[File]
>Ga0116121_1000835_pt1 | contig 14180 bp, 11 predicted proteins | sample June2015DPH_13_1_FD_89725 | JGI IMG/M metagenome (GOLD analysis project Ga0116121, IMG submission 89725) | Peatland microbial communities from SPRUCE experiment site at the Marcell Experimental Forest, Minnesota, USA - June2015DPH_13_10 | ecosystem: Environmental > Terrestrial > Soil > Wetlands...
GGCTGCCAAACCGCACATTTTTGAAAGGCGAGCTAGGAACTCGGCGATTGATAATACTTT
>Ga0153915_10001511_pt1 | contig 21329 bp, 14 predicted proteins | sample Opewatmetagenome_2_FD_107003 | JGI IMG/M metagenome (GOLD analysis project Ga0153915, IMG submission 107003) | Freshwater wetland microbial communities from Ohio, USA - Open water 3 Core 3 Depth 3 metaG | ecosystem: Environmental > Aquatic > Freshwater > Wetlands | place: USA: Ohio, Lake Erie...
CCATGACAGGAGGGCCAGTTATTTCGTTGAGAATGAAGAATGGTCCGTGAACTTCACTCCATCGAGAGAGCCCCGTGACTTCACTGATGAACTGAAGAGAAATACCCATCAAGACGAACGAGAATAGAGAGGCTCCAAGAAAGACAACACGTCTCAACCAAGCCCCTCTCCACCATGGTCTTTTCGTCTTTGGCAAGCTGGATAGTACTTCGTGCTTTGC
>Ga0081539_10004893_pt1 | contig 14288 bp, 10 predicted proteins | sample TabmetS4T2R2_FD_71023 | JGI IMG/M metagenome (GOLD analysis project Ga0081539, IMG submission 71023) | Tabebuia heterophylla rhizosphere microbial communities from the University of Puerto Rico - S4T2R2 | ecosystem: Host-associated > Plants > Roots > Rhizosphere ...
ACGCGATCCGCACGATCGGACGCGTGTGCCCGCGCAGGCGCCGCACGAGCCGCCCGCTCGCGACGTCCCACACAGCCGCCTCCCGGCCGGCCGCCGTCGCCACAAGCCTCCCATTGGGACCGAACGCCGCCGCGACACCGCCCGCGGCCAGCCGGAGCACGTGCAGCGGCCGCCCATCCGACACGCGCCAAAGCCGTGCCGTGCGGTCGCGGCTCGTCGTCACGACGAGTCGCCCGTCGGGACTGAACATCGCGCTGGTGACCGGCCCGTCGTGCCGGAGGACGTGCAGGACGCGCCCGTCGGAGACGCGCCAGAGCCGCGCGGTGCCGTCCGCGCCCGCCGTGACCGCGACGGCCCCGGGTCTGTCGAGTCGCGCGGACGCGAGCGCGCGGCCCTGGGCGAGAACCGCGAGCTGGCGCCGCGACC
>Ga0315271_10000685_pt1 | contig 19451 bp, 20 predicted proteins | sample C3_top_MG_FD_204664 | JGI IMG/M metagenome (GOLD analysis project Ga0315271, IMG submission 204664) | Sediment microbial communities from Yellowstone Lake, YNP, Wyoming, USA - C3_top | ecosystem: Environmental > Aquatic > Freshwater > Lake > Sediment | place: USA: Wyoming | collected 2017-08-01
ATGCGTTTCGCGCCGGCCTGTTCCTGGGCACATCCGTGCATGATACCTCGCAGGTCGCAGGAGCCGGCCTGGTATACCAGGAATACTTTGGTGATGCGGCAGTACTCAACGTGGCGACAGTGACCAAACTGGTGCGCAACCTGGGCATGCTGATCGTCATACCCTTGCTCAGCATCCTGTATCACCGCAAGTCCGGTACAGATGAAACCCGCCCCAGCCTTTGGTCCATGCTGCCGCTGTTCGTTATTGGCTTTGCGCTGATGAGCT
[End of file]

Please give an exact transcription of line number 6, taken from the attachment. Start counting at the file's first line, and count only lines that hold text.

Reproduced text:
ACGCGATCCGCACGATCGGACGCGTGTGCCCGCGCAGGCGCCGCACGAGCCGCCCGCTCGCGACGTCCCACACAGCCGCCTCCCGGCCGGCCGCCGTCGCCACAAGCCTCCCATTGGGACCGAACGCCGCCGCGACACCGCCCGCGGCCAGCCGGAGCACGTGCAGCGGCCGCCCATCCGACACGCGCCAAAGCCGTGCCGTGCGGTCGCGGCTCGTCGTCACGACGAGTCGCCCGTCGGGACTGAACATCGCGCTGGTGACCGGCCCGTCGTGCCGGAGGACGTGCAGGACGCGCCCGTCGGAGACGCGCCAGAGCCGCGCGGTGCCGTCCGCGCCCGCCGTGACCGCGACGGCCCCGGGTCTGTCGAGTCGCGCGGACGCGAGCGCGCGGCCCTGGGCGAGAACCGCGAGCTGGCGCCGCGACC